Regiment for circumcised men

The regiment will be established this month (Dec) at the annual uMkhosi wokweshwama (first fruit ceremony) held at King Goodwill Zwelithini’€™s palace.

KwaZulu-Natal is leading the mass roll-out of male medical circumcision in the country after studies found that circumcision cut men’€™s risk of HIV by some 50 percent.

Traditional male circumcision was abolished in KwaZulu-Natal by King Shaka, apparently because he could not afford to let his warriors take time off for the ritual.

However, it was reintroduced in the province by King Zwelithini in April this year in a bid to prevent the spread of HIV in the country’€™s worst hit province.

The province has been circumcising boys from the age of 15 and men at health facilities as well as at special weekend camps run together with traditional leaders.

A recent reportback by provincial authorities to the King was told that 17,690 men had been circumcised between April and November.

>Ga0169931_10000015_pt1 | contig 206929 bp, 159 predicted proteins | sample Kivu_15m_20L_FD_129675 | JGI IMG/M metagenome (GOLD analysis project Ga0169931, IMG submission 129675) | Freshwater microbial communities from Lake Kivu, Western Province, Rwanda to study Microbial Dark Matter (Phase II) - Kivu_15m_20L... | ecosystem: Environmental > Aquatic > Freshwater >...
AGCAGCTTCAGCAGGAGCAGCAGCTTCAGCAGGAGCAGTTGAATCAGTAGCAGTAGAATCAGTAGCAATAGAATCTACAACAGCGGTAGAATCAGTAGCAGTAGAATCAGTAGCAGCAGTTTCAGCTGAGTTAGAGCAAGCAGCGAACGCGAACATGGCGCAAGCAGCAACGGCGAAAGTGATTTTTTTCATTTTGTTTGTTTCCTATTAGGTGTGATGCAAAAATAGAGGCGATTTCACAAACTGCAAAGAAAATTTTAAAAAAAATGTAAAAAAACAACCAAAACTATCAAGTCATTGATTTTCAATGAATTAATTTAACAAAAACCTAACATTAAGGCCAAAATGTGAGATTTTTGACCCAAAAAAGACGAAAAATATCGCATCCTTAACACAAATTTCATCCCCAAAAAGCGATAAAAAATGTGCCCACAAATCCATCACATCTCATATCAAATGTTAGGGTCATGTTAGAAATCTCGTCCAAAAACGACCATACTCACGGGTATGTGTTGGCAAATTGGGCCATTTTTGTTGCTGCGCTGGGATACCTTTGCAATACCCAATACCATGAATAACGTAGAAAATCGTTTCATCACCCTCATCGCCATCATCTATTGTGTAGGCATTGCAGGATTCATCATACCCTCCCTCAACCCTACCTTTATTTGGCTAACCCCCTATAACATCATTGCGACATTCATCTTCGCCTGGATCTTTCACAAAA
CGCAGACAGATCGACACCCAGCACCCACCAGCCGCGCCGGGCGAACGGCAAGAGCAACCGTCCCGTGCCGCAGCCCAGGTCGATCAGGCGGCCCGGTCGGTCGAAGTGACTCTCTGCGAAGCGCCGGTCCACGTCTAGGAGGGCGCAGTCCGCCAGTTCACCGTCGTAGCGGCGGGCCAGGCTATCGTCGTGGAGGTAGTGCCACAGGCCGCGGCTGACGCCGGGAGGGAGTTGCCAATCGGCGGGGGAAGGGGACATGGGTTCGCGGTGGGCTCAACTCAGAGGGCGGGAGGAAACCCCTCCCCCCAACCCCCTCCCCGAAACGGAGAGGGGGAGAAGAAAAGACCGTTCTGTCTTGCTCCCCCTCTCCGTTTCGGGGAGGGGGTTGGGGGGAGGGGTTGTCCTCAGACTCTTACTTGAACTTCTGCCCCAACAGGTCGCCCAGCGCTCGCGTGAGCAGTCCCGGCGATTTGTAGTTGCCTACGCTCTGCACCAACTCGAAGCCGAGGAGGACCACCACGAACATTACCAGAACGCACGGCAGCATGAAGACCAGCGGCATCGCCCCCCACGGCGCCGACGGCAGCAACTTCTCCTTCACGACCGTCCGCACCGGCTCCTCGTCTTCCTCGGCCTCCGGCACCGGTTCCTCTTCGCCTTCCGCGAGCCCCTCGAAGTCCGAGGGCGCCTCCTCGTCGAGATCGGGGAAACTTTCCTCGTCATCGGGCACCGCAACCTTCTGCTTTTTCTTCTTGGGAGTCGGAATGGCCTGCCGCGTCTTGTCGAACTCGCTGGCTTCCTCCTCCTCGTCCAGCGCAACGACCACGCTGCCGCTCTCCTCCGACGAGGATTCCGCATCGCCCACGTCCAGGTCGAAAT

However, provincial Premier Zweli Mkhize cautioned that ‘€œcare must be taken to ensure that men and women understand that the procedure does not provide complete protection against HIV infection’€.

‘€œMale circumcision must be considered as just one element of a comprehensive HIV prevention package that includes the correct and consistent use of male or female condoms, reductions in the number of sexual partners, delaying the onset of sexual relations and abstaining from penetrative sex,’€ Mkhize told the reportback meeting.’€¨’€¨

Nationally, the health department has declared that medical male circumcision is part of its HIV prevention campaign and a wide variety of groups have been involved in promoting it.

Health Minister Dr Aaron Motsoaledi is very supportive of KwaZulu-Natal’€™s campaign and has called on other provinces to replicate it.

However, the mass male circumcision campaign has courted controversy by using a plastic device called the Tara Klamp in some circumcisions instead of the traditional forceps method. This has been heavily criticised by a number of doctors and the Treatment Action Campaign (TAC) for being more painful and increasing the risk of infection.

Men circumcised with the Tara Klamp are now routinely given antibiotics to prevent infection and the province has agreed to do a retrospective study on men circumcised with the clamp and with forceps to evaluate the methods.


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